Audit: Agency Grants Had Lax Oversight

The Associated Press
Wednesday, January 3, 2007; 6:49 PM

WASHINGTON -- Lax oversight of federal law enforcement grants tied up hundreds of millions of dollars for eight years and potentially shortchanged state and local crime-fighting programs, a Justice Department audit found Wednesday.

The report by Inspector General Glenn A. Fine found that leftover money from thousands of expired grants between October 1997 and December 2005 sat unused because officials failed to keep close track of the programs once they ended.

If the offices had dealt with expired grants in a timely fashion, "hundreds of millions of dollars in questioned costs could have been used to provide the DOJ with additional resources to fund other programs or returned to the federal government's general fund," the audit concluded.

Justice Department spokesman Brian Roehrkasse disputed the bulk of the audit's findings and said that Congress last year took back $125 million in unused money from expired grants. He said Fine's office mistakenly interpreted regulations that govern the grant programs that, if followed, would deprive state, local and tribal authorities of funding.

At issue is the way three Justice Department offices manage grants for state, local and tribal law enforcement agencies. Fine's office has repeatedly raised what it termed serious concerns with the department's oversight of the grants for community policing, prosecuting crimes against women, and others awarded by the Office of Justice Programs.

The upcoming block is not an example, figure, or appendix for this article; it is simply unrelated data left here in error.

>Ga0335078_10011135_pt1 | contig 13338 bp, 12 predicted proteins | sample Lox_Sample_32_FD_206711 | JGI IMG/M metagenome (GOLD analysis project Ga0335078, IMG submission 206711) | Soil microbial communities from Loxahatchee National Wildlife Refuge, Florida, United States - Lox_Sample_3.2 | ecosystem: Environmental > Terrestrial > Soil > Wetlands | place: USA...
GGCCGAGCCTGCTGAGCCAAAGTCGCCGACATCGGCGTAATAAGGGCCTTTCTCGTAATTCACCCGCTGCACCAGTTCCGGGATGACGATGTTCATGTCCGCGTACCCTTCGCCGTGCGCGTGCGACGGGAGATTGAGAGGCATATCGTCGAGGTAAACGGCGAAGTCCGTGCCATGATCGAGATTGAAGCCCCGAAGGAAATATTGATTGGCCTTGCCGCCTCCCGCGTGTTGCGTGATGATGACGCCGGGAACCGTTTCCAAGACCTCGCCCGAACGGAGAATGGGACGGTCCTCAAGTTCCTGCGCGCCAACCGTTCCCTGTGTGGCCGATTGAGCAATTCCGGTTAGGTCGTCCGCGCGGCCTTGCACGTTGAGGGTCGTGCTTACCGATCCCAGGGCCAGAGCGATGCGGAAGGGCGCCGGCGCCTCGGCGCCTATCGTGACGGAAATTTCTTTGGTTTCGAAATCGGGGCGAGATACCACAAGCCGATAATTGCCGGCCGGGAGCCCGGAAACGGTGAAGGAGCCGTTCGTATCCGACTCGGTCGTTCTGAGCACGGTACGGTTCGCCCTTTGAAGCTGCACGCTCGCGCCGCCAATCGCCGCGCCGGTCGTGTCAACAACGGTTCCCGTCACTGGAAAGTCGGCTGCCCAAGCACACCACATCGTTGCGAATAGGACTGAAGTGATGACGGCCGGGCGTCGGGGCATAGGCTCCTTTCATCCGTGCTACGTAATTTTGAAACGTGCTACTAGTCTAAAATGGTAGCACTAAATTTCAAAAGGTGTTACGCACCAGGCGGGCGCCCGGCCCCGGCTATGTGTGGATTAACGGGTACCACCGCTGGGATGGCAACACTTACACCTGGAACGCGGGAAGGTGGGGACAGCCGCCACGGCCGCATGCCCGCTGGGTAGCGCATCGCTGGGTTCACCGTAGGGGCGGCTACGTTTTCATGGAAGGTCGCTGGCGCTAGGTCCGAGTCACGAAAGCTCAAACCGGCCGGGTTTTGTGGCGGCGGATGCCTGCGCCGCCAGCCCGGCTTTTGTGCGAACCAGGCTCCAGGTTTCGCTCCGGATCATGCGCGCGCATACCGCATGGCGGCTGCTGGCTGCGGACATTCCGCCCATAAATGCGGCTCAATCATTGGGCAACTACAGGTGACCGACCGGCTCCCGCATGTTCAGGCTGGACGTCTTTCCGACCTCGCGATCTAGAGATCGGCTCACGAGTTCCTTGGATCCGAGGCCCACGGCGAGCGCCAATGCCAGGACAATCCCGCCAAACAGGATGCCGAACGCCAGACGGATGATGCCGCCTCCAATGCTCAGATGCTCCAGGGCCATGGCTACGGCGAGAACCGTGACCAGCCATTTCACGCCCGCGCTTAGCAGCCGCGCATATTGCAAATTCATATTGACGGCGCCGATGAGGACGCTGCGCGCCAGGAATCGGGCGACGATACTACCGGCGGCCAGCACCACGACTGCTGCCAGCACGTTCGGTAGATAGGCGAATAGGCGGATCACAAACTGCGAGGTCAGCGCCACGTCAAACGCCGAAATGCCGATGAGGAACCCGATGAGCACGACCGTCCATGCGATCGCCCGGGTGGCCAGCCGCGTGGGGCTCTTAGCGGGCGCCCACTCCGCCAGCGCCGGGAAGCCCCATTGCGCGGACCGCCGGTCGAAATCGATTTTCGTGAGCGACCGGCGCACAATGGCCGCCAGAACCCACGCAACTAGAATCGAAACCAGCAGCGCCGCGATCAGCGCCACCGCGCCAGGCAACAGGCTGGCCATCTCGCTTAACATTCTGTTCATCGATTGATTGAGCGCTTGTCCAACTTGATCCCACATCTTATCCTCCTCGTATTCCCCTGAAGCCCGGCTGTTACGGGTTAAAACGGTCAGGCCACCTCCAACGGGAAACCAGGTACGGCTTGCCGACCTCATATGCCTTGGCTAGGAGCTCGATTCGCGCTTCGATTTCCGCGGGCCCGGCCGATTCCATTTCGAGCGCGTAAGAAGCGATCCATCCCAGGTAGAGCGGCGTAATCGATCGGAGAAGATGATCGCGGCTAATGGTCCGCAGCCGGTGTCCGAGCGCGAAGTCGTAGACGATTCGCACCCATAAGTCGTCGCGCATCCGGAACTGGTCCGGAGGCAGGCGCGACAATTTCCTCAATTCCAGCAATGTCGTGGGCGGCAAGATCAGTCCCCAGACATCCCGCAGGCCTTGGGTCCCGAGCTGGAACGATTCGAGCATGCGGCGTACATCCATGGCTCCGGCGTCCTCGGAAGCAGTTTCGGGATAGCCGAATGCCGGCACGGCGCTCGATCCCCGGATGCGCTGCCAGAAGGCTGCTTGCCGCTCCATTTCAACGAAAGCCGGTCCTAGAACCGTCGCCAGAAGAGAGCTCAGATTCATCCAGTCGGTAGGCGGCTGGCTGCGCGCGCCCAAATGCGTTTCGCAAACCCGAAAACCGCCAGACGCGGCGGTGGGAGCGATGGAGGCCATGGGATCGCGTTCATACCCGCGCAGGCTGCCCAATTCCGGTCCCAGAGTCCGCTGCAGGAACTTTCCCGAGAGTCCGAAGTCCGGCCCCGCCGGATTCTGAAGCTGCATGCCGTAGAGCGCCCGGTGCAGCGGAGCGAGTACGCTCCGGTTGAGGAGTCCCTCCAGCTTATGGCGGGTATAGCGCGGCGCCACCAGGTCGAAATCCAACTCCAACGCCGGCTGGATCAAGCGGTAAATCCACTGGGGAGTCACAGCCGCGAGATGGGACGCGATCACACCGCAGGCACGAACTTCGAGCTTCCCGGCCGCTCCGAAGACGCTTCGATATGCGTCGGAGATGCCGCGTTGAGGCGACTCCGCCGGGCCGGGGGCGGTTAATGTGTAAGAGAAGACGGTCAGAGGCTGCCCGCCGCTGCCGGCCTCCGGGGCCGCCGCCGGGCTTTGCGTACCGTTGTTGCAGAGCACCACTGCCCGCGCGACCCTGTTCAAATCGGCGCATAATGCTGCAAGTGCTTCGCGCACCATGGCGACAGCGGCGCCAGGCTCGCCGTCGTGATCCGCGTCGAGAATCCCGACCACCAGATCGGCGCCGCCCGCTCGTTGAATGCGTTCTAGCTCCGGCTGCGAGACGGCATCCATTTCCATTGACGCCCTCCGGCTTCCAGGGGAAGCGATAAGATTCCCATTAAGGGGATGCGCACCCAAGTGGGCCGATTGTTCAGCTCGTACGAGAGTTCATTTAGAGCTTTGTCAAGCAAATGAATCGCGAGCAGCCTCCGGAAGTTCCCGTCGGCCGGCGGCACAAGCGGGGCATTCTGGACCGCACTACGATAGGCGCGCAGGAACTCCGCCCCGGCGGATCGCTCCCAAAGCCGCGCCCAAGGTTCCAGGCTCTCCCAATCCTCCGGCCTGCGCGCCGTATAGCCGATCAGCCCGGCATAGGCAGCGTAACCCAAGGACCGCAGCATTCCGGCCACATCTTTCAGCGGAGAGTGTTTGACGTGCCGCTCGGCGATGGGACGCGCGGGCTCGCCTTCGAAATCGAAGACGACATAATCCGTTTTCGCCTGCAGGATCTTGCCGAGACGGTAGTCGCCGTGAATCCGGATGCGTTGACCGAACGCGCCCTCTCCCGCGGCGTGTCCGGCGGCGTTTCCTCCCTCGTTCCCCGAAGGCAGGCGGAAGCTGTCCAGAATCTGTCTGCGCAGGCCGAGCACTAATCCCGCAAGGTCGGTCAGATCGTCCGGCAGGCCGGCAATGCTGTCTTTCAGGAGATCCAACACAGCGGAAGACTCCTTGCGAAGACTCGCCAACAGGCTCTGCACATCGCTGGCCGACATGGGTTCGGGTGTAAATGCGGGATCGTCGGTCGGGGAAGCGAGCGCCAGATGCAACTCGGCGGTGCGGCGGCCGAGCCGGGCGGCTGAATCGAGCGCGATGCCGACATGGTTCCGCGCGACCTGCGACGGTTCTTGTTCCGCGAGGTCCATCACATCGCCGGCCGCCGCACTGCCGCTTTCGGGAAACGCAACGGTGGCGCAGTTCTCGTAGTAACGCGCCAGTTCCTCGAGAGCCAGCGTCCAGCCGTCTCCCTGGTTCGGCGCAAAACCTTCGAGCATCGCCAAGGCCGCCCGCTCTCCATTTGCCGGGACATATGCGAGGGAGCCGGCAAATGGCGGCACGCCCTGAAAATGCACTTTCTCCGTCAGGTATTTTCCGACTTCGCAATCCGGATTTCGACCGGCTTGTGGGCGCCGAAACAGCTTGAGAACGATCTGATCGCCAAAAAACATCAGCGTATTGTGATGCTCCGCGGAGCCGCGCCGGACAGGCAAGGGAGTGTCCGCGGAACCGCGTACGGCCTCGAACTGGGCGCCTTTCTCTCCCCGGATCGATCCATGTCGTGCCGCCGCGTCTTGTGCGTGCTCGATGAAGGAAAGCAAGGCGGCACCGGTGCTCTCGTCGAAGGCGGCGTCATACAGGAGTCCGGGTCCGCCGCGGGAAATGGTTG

The audit looked at nearly 61,000 grants, worth $25 billion, that expired during the eight-year period. Among its findings:

_Only 13 percent of the grants were officially closed _ meaning that any administrative, compliance, legal, and audit issues were resolved _ within required timeframes after the programs expired. More than 8,000 grants had yet to be closed two years after their expiration date.

_The department gave 129 grants, worth $106 million, to authorities that ultimately did not comply with program requirements, including reporting back how the money was being used.

_The government improperly paid $554 million to programs after the grants expired.

_An estimated $172 million in unused funding had not been redirected to other programs or returned to the Treasury within required timeframes.

In all, the delays tied up more than $726 million that could have been spent elsewhere, the audit concluded.

Justice Department officials in the three offices that managed the grants acknowledged the problems and generally agreed with most of the recommendations to fix them. But they said, in at least some cases, the delays were caused by state and local authorities who asked for more time to carry out the grants.

In a letter responding to the report, the Office of Justice Programs denied suggestions that it allows grant money to be spent on unauthorized projects. "It has not, and has never been OJP's practice to allow grantees to draw down any funds for unsupported expenditures," the letter said.


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